BRICS: a new gold-backed global currency?
The upcoming BRICS summit in South Africa on 22 August could shake up the global financial structure with the unveiling of a roadmap for the creation of a new global currency backed by physical gold.
The Russian news agency RT reported that the Russian embassy in Kenya announced the initiative: “The BRICS plan to introduce a new gold-backed trading currency at the summit in August. The gold standard will greatly benefit the strengthening of the single currency”. He added that “41 countries have asked to join the BRICS”.
It is no secret that the five emerging states that make up the BRICS group (Brazil, Russia, India, China and South Africa) are working on the introduction of their own currency. Russia and China, the main drivers behind this idea, signed agreements decades ago to initiate de-dollarisation programmes to protect and shield their economies from US government and International Monetary Fund (IMF) sanctions.
It would be a digital currency based on the Chinese yuan, encrypted to enforce payments due between participating parties, but unlike cryptocurrencies, it would not be decentralised. Still, if the decision to adopt a new global currency linked to commodities, namely gold, is eventually confirmed, it could redefine the global financial structure and pose a significant threat to the dollar as the world’s reserve currency.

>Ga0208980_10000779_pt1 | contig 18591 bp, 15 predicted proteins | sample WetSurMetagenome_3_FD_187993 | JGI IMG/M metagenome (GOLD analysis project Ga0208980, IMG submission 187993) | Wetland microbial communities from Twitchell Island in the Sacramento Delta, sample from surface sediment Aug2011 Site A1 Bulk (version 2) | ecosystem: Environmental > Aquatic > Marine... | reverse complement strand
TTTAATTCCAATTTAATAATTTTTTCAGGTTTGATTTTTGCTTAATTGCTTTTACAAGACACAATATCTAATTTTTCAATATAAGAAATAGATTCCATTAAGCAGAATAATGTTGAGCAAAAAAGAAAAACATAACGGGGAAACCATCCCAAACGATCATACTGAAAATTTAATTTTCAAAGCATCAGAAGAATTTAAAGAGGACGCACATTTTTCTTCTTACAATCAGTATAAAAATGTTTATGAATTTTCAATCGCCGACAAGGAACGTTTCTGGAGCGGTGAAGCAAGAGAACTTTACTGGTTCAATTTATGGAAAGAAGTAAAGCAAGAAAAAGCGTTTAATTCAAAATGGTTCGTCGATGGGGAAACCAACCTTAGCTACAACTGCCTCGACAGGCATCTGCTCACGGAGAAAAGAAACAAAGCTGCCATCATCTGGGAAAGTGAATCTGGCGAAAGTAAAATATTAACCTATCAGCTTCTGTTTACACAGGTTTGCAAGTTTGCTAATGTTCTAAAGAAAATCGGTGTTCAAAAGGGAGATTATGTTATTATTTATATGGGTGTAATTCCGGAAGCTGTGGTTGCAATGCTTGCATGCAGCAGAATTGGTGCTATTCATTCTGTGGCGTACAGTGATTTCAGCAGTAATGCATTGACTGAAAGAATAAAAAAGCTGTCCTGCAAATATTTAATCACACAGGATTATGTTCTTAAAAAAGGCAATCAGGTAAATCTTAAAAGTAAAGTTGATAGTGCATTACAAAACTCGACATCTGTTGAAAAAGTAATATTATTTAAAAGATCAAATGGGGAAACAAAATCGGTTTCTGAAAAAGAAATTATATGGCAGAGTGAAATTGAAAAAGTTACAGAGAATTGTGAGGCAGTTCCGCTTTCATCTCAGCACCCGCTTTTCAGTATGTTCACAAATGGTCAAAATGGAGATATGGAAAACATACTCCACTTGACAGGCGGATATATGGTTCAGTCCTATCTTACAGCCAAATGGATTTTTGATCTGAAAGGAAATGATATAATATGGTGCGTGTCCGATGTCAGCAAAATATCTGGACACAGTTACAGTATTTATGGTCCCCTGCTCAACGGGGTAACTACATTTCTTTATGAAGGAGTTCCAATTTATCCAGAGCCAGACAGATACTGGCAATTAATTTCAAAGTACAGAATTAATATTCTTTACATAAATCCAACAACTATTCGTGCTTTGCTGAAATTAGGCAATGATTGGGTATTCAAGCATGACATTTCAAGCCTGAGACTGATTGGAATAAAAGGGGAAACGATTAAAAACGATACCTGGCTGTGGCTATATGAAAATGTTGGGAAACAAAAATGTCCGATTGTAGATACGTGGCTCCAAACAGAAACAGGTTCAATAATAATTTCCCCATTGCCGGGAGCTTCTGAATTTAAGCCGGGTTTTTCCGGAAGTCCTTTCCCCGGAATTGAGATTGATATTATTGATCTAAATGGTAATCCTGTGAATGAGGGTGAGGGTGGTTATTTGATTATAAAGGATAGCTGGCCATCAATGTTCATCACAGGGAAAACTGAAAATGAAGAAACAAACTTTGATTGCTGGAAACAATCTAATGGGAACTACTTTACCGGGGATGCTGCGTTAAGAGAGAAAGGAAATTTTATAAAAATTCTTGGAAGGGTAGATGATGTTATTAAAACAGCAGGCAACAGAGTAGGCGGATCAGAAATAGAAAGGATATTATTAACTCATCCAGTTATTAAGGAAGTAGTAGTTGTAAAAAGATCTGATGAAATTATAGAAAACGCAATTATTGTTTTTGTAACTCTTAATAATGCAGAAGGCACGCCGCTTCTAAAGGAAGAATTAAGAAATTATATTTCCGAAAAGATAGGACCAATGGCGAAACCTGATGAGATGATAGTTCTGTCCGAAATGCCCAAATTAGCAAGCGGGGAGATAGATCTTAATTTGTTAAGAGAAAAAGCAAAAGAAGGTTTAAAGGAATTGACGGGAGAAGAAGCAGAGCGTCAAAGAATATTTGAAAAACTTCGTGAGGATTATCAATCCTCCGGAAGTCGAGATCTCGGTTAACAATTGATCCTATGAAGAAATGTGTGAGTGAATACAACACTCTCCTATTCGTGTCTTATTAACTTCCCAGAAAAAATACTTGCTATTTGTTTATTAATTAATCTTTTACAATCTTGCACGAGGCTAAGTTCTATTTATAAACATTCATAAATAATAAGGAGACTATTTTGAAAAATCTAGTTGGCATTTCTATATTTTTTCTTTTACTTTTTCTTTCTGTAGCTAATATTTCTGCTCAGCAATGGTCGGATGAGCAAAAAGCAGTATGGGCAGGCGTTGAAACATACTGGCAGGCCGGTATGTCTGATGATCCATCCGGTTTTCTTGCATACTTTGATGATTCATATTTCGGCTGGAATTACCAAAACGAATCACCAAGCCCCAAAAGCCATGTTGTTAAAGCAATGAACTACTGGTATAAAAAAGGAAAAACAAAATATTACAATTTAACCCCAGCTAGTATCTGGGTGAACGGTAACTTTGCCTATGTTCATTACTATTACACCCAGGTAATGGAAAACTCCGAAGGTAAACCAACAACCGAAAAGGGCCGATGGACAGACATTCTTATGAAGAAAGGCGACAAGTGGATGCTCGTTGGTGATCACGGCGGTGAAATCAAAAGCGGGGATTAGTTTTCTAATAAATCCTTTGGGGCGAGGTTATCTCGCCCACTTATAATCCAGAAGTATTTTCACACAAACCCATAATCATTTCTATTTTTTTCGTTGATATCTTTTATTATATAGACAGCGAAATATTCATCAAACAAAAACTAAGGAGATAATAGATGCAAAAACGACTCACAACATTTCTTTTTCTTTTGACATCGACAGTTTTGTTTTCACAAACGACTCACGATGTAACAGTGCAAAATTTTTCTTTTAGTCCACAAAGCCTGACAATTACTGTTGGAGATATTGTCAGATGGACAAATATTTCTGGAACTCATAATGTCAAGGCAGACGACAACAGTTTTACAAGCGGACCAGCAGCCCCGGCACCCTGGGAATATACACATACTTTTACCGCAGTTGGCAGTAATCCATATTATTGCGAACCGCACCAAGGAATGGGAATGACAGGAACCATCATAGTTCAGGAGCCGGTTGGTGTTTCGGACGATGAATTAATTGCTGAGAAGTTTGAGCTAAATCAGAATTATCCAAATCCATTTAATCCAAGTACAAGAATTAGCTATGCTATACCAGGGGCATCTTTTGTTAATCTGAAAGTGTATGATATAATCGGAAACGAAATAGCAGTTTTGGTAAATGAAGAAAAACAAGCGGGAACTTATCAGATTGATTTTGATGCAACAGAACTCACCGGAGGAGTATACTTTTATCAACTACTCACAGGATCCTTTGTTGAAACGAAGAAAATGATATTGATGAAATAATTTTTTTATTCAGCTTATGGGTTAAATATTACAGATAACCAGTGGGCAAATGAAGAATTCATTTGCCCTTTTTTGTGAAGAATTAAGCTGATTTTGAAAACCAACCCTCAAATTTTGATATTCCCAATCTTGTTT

A feasible proposal in the long term?
South Africa’s Minister of International Relations and Cooperation, Naledi Pandor, stated that the BRICS want to “ensure that we do not fall victim to sanctions that have spillover effects on countries that are not involved in the issues that have given rise to these unilateral sanctions”, and that discussion of the feasibility of a common currency is on the horizon.
On the other hand, Leslie Maasdorp, vice president of the BRICS New Development Bank, warned that: “It will take a long time for currency movements to develop, so any discussion of alternative currencies is in fact a much more medium to long-term aspiration“, adding that although proposals are being considered, “right now there is no suggestion of creating a BRICS currency and the Chinese yuan is a long way from becoming a reserve currency”.
In this context, India has distanced itself from its partners in the group, announcing that it might not participate in the launch of a single currency. Subrahmanyam Jaishankar, foreign minister, told a press conference on Monday, 3 July 2023, that India has no plans to create a BRICS currency. Instead, India is focused on strengthening its national currency, the rupee, and strengthening the rupee will be the government’s top priority.
The geopolitical rivalry between China and India was foreshadowing potential tensions, especially when we consider that India sees China, led by Xi Jinping, as trying to become a global economic and military superpower and that the BRICS could be the springboard to achieve this goal.
One thing is clear, the summit to be held from 22-24 August in Cape Town will be noticed and will be watched with interest and concern by hegemonic Western actors opposed to the rebalancing and sharing of global power.
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